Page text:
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# Scalar Operators and Functions

The most common operation on a scalar variable is assignment , which is the way to give a value to a variable. The Perl assignment operator is the equal sign (as in C or FORTRAN), which takes a variable name on the left side and gives it the value of the expression on the right, like so:

```\$a = 17;     # give \$a the value of 17
\$b = \$a + 3; # give \$b the current value of \$a plus 3 (20)
\$b = \$b * 2; # give \$b the value of \$b multiplied by 2 (40)```

Notice that the last line uses the `\$b` variable twice: once to get its value (on the right side of the `=`), and once to define where to put the computed expression (on the left side of the `=`). This is legal, safe, and in fact, rather common. In fact, the practice is so common that we’ll see in a minute that we can write this expression using a convenient shorthand.

You may have noticed that scalar variables are always specified with the leading `\$`. In batch files, Java, or C, you don’t need the `\$` at all. If you bounce back and forth a lot, you’ll find yourself typing the wrong things occasionally. This is expected. (Our solution was to stop writing batch files and C programs, but that may not work for you.)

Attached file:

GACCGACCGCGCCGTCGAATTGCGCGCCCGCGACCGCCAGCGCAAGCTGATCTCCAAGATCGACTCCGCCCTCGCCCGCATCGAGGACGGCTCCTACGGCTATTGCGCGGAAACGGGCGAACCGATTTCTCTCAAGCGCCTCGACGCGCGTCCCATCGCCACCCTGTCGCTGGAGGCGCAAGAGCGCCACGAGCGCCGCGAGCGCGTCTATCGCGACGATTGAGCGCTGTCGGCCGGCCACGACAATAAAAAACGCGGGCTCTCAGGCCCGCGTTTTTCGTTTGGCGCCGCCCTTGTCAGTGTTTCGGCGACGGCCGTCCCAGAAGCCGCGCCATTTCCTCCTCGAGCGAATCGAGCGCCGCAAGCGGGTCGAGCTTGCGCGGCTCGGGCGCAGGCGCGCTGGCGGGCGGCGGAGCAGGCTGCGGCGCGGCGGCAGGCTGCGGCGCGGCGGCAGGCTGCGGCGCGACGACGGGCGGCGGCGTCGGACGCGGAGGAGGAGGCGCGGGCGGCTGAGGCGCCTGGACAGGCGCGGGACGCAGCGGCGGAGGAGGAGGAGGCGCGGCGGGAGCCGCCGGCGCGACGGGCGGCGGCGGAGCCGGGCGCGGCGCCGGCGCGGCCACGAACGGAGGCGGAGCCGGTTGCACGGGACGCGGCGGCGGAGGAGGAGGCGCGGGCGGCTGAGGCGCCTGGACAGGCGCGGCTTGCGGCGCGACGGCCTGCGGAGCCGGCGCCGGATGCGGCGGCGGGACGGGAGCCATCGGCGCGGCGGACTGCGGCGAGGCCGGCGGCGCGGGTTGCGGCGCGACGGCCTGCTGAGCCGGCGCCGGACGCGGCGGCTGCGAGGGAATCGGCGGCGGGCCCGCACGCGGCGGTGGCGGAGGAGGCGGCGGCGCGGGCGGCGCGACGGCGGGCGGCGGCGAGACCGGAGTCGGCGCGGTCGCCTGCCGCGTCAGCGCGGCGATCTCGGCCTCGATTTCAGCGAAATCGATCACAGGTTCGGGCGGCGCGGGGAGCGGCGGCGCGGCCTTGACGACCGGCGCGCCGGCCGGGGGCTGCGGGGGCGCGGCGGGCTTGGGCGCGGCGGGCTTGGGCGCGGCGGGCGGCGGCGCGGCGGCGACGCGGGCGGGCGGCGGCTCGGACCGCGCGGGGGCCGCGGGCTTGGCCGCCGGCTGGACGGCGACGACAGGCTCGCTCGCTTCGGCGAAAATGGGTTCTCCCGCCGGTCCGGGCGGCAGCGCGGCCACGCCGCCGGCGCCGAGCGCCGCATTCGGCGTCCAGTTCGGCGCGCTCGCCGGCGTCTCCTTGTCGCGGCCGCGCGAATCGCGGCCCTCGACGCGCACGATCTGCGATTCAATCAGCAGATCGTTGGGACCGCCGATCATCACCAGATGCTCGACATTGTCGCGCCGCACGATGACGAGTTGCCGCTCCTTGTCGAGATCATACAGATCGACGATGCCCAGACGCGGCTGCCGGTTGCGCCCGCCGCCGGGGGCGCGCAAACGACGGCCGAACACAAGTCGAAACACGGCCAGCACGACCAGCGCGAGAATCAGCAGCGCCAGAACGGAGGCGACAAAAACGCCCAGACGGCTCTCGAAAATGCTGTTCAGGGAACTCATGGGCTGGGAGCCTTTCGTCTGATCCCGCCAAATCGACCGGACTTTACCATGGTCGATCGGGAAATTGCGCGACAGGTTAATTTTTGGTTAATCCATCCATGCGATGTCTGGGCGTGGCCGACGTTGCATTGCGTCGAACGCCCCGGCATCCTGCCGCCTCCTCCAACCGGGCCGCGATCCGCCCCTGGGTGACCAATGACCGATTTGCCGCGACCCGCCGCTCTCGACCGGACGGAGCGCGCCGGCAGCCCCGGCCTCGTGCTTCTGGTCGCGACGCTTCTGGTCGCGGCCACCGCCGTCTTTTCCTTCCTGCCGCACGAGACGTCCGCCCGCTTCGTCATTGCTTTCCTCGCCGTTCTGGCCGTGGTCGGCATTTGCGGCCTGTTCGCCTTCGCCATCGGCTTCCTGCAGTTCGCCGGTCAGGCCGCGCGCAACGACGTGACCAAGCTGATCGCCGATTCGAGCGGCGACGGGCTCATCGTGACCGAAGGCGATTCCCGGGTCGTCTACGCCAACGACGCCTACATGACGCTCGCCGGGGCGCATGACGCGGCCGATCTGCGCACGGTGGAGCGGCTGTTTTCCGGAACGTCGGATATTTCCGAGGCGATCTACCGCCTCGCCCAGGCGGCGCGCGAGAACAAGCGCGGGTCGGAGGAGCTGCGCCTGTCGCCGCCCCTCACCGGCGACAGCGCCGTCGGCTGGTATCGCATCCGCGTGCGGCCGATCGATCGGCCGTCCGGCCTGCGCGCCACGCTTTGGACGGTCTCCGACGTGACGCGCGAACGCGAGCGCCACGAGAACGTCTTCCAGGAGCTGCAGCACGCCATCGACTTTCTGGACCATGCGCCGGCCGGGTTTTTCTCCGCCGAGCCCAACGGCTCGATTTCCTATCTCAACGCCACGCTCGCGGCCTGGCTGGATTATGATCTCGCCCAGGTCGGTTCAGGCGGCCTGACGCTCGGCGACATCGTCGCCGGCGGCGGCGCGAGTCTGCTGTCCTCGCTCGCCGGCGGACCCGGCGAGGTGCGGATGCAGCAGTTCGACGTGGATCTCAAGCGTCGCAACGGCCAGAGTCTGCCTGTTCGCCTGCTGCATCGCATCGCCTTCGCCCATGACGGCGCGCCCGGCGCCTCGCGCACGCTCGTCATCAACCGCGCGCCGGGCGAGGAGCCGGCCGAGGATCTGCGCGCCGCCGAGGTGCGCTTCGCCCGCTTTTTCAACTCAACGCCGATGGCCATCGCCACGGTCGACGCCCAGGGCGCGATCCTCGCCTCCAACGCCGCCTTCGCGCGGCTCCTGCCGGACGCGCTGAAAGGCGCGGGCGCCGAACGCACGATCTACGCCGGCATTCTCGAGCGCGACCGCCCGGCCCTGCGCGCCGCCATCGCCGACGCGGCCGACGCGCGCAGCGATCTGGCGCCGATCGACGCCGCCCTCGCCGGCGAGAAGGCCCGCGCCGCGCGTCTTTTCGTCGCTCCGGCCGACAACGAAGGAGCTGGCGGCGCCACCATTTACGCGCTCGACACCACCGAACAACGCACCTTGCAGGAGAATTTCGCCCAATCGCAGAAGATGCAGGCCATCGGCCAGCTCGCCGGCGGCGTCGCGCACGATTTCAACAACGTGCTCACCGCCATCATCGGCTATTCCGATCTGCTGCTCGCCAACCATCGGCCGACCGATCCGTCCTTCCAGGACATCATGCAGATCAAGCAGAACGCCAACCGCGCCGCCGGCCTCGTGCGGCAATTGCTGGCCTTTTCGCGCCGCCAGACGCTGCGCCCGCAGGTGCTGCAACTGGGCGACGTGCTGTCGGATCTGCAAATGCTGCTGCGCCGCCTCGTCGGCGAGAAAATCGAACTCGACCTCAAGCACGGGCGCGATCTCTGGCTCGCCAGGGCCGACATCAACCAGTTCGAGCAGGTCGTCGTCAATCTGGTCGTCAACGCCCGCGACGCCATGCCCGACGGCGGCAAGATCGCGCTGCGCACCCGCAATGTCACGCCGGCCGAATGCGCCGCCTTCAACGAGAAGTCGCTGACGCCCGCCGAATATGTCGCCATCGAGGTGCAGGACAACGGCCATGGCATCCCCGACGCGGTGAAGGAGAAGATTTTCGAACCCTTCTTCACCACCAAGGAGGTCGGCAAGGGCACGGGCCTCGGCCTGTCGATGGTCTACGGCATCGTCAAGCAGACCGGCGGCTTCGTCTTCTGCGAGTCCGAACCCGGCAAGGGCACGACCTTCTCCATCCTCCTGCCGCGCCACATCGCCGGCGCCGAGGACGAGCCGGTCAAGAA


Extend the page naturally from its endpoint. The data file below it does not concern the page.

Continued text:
You may use a scalar assignment as a value as well as an operation, as in C. In other words, `\$a=3` has a value, just as `\$a+3` has a value. The value is the value assigned, so the value of `\$a=3` is `3`. Although this usage may seem odd at first glance, using an assignment as a value is useful if you wish to assign an intermediate ...

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